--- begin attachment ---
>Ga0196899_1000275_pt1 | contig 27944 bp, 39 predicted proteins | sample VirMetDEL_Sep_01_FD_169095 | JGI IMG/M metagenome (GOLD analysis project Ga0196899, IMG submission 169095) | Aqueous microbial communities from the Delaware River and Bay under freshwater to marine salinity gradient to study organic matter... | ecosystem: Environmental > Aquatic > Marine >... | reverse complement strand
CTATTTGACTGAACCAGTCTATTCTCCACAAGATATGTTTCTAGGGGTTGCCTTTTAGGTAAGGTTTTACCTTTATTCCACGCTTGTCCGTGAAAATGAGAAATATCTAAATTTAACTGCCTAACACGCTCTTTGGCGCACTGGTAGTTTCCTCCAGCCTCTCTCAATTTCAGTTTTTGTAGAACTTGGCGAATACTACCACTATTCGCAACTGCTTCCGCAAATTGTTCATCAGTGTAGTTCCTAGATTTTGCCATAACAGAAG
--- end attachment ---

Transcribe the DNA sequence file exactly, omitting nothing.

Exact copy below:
>Ga0196899_1000275_pt1 | contig 27944 bp, 39 predicted proteins | sample VirMetDEL_Sep_01_FD_169095 | JGI IMG/M metagenome (GOLD analysis project Ga0196899, IMG submission 169095) | Aqueous microbial communities from the Delaware River and Bay under freshwater to marine salinity gradient to study organic matter... | ecosystem: Environmental > Aquatic > Marine >... | reverse complement strand
CTATTTGACTGAACCAGTCTATTCTCCACAAGATATGTTTCTAGGGGTTGCCTTTTAGGTAAGGTTTTACCTTTATTCCACGCTTGTCCGTGAAAATGAGAAATATCTAAATTTAACTGCCTAACACGCTCTTTGGCGCACTGGTAGTTTCCTCCAGCCTCTCTCAATTTCAGTTTTTGTAGAACTTGGCGAATACTACCACTATTCGCAACTGCTTCCGCAAATTGTTCATCAGTGTAGTTCCTAGATTTTGCCATAACAGAAG